We can award champions of particular events and walk away knowing that they may or may not be the BEST there is.

France had a superior soccer team to Italy, but thanks to the nature of the game and the randomness of the penalty kick situation, Italy is the World Cup champion. I don't think anybody would confuse them with being the world's best soccer club.

But with college football we tend to do that, to say whoever gets to be No. 1 in the polls is the best.

""Then what precisely is a champion? How should any sport determine a champion? At least major league baseball, every team plays every team within its league, which is not true in the NFL. Five major (i.e., BCS) conferences do not require its members to play a full slate of conference opponents. Thus, the two best teams in a given power conference may not even meet during the regular season.""

A champion is however we want to define it. I just don't give much weight to someone surviving a series of one and done games as the best team in a sport, or its champion. It may be that tournament's champion, but not THE champion. With college football there's simply no good way to tell, which makes me ask why, if both methods are bad, we're going to screw up our regular season to spite the sport for an outcome that's just as inconsequential and meaningless as the current method to name a champion?

It's asinine, in my opinion.

""What is a well designed playoff?""

Hard to tell, but I can tell you it ain't the NFL playoffs, NCAA basketball tournament and most years recently, the baseball playoffs. And you certainly couldn't design one well enough for college football.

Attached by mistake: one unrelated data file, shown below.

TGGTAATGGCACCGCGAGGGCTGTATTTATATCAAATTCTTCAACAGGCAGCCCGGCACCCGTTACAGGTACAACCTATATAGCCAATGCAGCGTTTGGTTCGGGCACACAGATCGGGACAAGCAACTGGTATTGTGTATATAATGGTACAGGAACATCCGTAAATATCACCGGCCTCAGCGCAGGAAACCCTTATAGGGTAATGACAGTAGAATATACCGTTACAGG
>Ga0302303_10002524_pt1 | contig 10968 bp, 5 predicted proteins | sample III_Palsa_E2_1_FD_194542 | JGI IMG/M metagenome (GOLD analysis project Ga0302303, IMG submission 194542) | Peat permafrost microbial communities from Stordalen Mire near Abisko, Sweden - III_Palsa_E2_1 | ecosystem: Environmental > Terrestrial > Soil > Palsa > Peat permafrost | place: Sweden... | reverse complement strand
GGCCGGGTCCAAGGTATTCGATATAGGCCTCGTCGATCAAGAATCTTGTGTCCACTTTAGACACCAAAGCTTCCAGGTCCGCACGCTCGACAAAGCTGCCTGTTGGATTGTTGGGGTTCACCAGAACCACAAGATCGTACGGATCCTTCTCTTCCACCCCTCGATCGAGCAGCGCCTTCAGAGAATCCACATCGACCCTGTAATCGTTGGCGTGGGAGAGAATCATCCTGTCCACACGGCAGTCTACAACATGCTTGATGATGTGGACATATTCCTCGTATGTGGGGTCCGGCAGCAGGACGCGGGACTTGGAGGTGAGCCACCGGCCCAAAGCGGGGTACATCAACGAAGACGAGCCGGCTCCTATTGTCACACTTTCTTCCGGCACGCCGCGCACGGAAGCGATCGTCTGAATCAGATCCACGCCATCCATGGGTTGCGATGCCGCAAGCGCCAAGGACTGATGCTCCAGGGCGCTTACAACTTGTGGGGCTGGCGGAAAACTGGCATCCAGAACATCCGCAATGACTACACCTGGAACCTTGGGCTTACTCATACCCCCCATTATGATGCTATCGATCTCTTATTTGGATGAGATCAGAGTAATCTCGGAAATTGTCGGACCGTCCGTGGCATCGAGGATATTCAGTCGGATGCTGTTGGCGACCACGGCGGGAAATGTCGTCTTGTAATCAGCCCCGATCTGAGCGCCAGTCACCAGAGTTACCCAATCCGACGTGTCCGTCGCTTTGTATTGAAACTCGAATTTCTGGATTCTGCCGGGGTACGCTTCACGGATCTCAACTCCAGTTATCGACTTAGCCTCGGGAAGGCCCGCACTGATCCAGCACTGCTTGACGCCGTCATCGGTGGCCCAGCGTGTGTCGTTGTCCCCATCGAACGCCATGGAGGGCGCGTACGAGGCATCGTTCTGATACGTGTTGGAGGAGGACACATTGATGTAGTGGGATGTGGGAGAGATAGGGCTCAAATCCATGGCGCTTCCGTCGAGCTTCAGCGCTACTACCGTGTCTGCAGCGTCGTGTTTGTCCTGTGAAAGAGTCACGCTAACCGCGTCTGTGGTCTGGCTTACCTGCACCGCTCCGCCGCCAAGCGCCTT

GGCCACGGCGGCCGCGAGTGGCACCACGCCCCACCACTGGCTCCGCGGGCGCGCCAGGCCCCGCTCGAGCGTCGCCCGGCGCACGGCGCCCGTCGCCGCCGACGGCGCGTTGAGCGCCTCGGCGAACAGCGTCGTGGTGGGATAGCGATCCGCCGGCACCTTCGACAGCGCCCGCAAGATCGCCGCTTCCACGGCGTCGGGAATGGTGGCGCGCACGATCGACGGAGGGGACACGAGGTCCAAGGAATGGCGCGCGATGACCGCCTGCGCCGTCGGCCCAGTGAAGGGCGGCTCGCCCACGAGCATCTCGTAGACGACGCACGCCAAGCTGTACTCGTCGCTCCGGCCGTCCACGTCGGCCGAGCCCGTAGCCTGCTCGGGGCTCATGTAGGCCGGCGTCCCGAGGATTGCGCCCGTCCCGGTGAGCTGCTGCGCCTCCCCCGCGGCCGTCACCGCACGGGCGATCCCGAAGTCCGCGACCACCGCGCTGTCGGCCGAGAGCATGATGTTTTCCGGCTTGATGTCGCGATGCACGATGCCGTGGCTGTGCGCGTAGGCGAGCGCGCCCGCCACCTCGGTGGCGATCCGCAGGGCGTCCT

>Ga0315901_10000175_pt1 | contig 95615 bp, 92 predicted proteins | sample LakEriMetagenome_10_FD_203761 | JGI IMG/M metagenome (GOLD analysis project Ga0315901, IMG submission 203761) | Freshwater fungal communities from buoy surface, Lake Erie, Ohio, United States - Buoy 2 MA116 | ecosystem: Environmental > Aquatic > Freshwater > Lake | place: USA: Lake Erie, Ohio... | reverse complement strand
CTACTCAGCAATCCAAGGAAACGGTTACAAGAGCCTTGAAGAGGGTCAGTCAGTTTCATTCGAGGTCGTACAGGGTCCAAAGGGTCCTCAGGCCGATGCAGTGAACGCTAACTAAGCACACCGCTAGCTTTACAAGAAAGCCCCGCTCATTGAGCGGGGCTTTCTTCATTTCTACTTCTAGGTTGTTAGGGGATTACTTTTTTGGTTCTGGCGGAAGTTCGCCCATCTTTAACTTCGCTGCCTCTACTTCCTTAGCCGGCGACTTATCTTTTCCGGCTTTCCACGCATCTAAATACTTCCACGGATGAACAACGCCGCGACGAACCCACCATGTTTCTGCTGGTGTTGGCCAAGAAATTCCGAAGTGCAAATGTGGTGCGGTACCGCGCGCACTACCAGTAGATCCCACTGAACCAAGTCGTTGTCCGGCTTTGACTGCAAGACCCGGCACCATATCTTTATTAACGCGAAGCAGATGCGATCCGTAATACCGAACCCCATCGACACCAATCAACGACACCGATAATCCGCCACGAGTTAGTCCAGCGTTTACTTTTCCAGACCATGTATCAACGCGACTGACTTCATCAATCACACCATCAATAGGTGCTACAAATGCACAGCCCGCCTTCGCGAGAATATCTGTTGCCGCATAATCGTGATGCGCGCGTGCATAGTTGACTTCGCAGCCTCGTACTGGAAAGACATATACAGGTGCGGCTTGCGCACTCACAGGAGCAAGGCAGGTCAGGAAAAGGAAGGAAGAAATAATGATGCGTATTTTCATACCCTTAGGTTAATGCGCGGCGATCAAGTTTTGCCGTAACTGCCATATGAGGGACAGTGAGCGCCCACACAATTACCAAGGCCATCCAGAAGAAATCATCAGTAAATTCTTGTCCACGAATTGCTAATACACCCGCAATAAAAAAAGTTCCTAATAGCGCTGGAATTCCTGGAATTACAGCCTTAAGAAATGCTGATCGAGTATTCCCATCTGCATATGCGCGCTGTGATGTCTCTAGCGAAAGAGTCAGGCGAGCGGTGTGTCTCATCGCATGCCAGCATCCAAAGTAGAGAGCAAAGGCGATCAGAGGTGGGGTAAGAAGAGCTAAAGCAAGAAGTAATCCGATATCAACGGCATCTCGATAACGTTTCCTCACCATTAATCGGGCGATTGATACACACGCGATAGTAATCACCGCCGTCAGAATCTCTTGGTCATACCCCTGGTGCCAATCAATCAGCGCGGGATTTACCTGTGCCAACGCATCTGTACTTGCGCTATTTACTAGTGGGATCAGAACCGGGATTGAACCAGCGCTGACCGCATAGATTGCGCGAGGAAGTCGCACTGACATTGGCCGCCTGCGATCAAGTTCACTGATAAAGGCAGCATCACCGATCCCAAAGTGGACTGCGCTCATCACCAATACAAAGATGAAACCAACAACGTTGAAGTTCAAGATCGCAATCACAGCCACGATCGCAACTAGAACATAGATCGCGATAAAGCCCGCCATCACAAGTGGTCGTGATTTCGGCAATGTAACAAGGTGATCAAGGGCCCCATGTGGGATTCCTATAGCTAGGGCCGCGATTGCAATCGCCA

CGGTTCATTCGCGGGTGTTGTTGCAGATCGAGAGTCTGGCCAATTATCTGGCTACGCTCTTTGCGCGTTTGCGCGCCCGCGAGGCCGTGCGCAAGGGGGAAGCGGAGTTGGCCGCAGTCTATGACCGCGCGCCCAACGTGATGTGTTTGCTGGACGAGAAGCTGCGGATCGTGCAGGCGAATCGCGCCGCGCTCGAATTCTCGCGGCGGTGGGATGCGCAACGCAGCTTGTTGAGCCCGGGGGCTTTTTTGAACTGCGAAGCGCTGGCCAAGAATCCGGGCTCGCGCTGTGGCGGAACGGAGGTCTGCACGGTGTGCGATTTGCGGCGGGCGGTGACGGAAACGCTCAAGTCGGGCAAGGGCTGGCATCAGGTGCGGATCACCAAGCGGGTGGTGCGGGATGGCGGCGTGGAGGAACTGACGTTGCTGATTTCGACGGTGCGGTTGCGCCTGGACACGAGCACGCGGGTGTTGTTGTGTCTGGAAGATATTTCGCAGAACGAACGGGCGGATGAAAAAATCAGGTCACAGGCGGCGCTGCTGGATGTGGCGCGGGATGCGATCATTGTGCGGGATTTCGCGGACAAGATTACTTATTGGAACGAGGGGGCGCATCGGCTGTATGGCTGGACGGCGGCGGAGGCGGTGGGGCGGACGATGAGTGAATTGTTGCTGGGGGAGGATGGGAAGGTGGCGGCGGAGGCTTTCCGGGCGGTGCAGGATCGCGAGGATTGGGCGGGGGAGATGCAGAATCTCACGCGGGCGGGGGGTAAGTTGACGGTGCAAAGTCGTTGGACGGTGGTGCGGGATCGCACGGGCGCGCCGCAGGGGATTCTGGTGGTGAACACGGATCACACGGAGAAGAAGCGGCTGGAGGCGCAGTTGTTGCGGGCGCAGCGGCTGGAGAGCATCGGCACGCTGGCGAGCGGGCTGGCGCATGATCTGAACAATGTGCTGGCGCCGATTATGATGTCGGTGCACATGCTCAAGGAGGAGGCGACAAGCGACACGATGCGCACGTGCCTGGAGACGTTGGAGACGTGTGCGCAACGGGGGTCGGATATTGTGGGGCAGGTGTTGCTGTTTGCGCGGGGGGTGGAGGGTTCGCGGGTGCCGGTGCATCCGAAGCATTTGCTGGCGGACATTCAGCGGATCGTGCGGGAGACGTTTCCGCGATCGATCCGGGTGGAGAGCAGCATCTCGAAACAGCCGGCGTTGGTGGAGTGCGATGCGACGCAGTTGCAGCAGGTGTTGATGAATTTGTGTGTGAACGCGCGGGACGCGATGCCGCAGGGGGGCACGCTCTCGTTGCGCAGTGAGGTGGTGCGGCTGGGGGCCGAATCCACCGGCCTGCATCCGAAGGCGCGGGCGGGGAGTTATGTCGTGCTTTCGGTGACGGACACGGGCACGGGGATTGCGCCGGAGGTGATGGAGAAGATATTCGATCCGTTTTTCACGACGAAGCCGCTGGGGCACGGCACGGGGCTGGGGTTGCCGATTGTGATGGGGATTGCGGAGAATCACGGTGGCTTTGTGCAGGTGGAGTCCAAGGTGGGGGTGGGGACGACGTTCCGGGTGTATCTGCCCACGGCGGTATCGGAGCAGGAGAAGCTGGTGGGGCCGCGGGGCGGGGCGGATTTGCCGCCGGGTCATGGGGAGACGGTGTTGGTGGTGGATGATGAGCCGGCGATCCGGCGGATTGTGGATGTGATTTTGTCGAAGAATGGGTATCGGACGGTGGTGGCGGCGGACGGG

""You do not like Major League Baseball’s format because it produced a flawed champion, er post-season winner. How is that every division of NCAA football can conduct a playoff and END the entire season before New Year’s Day? Why does Division I-A stretch until the second week of January?""

Because D-I has no desire to further deligitimize its regular season, because it's entirely too bloated with teams to make a shortened regular season possible, because all the other divisions' playoffs are lame championships, etc. etc. etc.

You don't get it, the regular season is incredible in D-I, it is it's distinguishing feature. All the other divisions aren't all that dissimilar to the professional leagues because it's still "win a few games and you're in". Already conservative football coaches can sandbag and take things easy making the game less lively.

""In amateur leagues, the end goal is not the balance between athletics and education. If it were, then Division I-A would have long ago embraced a playoff format. If, for no other reason, to conclude the season sooner and put the participants back in the classroom without the distraction of extracurricular activities.""

Right.

But they have to present the appearance of balancing for academics, which is part of the reason the season isn't longer. Look, there's no way college football could have a 6-month or 8-month or whatever season, so we've stretched it as far as possible within the confines of academics.

""If you want the regular season to retain its charm as you discuss with the Oregon State-USC match, then return the NCAA to its former pattern. Until the middle (late?) 1970s, only the conference champion could qualify for the NCAA’s post season. In addition""